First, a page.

Hey, remember that Rolling Stone article about the brutal gang on the campus of the University of Virginia that never happened? Well, Rolling Stone is officially retracting the story.
Rolling Stone magazine retracted its article about a brutal gang rape at a University of Virginia fraternity after the release of a report on Sunday that concluded the widely discredited piece was the result of failures at every stage of the process.
The report, published by the Columbia Graduate School of Journalism and commissioned by Rolling Stone, said the magazine failed to engage in “basic, even routine journalistic practice” to verify details of the ordeal that the magazine’s source, identified only as Jackie, described to the article’s author, Sabrina Rubin Erdely.
On Sunday, Ms. Erdely, in her first extensive comments since the article was cast into doubt, apologized to Rolling Stone’s readers, her colleagues and “any victims of sexual assault who may feel fearful as a result of my article.”
Umm…notice anything strange about her apology? She apologized to her readers, her colleagues and to “any victims of sexual assault who may feel fearful as a result of [her] article.” Notice she did not apologize to the *only* actual victims in this story: the University of Virginia and, more specifically, the college students she made everyone think were rapists (In the interest of full disclosure, she has sort-of apologized to them in the past when she agreed to “re-report” the story).
But here’s the thing: This is mission accomplished for progressives. When it comes to something like this, Rolling Stone (and others) is much less concerned about honesty in journalism than it is activism through journalism. It’s all about the narrative. I don’t mean to suggest that the writer of this piece wanted the humiliation associated with writing an inaccurate piece. I’m saying that she didn’t bother to even question Jackie’s story because it fit her progressive, victim/oppressor worldview perfectly.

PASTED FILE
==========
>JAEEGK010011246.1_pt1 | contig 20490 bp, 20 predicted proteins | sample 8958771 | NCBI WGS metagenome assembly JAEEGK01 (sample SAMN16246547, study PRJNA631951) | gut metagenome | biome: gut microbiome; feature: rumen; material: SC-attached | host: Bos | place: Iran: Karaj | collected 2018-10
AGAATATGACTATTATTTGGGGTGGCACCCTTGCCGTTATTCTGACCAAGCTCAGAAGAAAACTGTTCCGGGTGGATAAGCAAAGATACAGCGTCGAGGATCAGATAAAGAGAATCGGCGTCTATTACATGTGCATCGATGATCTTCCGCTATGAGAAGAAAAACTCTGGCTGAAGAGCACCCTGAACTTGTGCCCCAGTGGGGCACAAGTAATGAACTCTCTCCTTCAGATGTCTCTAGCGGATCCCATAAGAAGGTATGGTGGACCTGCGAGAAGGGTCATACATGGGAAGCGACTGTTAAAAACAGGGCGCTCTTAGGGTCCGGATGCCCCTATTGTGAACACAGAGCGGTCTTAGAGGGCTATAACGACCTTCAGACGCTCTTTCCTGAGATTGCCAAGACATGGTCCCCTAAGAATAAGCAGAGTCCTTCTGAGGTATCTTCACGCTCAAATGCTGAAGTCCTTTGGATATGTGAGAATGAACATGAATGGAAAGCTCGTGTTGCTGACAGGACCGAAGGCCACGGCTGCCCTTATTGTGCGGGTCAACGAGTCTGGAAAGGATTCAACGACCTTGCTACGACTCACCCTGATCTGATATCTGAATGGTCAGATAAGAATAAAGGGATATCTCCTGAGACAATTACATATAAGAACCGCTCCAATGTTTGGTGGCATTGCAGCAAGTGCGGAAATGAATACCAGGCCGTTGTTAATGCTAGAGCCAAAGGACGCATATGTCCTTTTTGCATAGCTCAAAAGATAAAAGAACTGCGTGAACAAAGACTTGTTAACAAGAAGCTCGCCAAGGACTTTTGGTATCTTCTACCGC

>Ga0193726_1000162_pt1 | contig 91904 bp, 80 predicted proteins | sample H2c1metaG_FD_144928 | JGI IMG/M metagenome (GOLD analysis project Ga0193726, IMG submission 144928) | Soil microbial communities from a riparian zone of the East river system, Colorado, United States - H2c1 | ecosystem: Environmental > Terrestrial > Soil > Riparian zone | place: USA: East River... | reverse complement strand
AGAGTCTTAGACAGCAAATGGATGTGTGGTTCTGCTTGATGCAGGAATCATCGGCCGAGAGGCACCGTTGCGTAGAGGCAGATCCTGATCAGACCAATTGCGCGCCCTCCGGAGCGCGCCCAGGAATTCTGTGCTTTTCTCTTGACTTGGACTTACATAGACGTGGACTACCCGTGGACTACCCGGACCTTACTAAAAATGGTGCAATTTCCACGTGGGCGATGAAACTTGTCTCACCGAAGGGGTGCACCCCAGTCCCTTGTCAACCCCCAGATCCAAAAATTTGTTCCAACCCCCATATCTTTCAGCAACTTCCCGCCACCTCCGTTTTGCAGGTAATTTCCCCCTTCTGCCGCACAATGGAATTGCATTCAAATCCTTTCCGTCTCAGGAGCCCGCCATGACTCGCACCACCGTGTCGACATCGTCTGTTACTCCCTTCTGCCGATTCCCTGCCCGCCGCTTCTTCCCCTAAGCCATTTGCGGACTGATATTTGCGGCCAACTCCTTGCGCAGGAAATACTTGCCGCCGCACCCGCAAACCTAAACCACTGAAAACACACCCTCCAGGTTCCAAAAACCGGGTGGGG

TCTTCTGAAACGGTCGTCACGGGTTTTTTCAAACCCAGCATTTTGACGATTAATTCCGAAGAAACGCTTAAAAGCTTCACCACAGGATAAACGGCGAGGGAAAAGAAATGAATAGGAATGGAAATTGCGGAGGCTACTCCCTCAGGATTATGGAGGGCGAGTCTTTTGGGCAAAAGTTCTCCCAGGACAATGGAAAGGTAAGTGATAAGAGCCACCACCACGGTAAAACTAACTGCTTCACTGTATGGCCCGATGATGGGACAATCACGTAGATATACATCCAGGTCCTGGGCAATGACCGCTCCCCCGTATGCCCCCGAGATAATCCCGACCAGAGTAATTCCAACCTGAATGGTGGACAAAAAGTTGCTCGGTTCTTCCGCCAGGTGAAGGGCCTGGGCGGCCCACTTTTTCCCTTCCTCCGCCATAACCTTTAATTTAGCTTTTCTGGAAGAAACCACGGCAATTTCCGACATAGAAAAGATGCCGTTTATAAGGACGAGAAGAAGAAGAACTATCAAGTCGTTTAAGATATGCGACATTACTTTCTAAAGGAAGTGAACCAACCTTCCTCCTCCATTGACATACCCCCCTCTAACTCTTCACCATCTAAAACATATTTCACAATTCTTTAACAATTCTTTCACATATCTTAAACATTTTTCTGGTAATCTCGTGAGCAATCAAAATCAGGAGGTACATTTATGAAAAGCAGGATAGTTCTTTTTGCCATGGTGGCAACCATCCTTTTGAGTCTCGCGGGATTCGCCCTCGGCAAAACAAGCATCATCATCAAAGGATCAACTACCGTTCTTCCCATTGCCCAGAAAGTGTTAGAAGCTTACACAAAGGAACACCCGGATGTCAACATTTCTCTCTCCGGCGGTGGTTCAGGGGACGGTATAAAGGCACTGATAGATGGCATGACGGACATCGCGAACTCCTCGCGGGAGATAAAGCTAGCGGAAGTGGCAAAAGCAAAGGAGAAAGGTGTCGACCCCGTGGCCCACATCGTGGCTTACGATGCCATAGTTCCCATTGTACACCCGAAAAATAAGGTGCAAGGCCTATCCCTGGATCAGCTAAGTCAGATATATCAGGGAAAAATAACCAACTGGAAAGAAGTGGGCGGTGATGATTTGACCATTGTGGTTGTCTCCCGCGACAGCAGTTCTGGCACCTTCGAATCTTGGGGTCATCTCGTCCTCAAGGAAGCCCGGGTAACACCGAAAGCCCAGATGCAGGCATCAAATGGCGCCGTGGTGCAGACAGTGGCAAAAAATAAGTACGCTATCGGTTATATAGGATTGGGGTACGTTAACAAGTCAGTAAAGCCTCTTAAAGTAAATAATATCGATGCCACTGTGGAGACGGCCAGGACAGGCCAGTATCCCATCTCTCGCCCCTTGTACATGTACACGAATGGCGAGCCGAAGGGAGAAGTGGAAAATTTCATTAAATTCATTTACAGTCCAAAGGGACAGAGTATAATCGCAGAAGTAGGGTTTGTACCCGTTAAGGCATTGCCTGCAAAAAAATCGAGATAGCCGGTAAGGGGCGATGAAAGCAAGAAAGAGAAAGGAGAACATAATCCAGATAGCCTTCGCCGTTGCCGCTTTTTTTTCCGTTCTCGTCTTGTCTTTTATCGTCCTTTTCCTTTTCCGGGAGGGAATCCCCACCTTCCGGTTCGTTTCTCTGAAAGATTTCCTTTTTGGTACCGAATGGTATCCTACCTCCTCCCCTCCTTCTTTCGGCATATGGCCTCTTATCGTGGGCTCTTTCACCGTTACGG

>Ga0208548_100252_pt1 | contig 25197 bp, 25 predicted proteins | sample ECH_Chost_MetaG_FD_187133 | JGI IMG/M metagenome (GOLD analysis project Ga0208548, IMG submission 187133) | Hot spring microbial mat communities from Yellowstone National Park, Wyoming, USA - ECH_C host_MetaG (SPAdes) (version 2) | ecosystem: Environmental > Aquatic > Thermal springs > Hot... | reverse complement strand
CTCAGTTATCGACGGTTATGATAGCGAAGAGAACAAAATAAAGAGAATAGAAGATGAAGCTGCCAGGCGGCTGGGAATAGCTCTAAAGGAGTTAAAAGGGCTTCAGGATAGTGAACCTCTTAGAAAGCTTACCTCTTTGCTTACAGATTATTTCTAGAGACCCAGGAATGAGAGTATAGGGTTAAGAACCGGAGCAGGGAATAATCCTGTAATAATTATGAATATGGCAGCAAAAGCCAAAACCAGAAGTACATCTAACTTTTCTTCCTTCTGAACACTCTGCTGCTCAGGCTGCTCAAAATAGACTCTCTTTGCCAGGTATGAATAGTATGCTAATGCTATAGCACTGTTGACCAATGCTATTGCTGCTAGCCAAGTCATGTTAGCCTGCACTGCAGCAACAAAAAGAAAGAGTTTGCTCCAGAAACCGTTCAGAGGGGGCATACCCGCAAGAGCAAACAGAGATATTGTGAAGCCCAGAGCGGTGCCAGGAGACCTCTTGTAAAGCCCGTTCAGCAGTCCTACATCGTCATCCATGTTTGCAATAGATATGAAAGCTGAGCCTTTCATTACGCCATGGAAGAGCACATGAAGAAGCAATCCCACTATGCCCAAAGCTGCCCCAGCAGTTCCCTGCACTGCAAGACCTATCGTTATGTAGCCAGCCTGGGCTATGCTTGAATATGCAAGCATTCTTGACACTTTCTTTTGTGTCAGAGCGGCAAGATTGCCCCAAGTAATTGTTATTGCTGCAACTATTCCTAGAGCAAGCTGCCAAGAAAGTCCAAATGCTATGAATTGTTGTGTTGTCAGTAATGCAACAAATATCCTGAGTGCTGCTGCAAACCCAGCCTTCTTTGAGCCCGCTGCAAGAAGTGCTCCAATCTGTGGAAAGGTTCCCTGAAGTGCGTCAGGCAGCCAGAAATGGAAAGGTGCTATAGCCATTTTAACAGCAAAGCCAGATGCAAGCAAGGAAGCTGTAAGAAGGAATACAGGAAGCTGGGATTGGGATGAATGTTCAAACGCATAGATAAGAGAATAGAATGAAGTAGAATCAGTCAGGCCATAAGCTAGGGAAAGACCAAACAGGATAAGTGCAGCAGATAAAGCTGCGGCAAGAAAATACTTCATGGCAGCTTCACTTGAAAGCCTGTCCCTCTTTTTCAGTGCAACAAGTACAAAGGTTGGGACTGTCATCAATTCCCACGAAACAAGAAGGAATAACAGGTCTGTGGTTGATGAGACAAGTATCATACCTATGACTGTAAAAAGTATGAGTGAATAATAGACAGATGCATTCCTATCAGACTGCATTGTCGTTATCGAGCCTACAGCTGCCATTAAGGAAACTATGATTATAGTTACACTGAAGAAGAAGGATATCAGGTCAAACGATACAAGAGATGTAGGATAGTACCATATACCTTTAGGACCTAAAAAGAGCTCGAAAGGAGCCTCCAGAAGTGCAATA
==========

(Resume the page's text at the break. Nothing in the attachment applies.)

Still, Rolling Stone will have its defenders. The defense (much like other fake narratives like “hands up, don’t shoot!” or the one associated with the Duke Lacrosse scandal or any number of fake hate crimes all the way back to Tawana Brawley, etc) is always something to the effect of “yeah, it may have been fake but the cause is still just!” But here’s the problem with this line of reasoning: It literally creates victims. Real ones.
I know you find this analysis sensational and hard to believe. I get it. But some on the left are actually admitting this behavior. Check out this paragraph written by extreme lefty SJW Elizabeth Stoker Bruenig in the New Republic:
The right, on the other hand, tends to understand politics on the individual level, which fits in neatly with a general obsession with the capital-i Individual. Thus, the right tends to pore over the specific details of high-profile cases like those of Trayvon Martin and Michael Brown, concluding that if those particular situations were embattled by complications or mitigating factors, then the phenomena they’re meant to represent must not be real either. And if a few highly publicized rapes turn out to be murkier than first represented, then rape itself is not a crisis, just a regrettable and rare anomaly. The positive version of this approach is the elevation of people like Joe the Plumber, individual cases that purportedly show the value and effectiveness of conservative politics. It isn’t great reasoning, but it is very appealing on a sub-intellectual level.
Allow me to translate this: It’s annoying that “the right” is more concerned with the truth than false progressive narratives. Is this a joke? She accidentally admits that the narrative is more important than the facts. Unbelievable.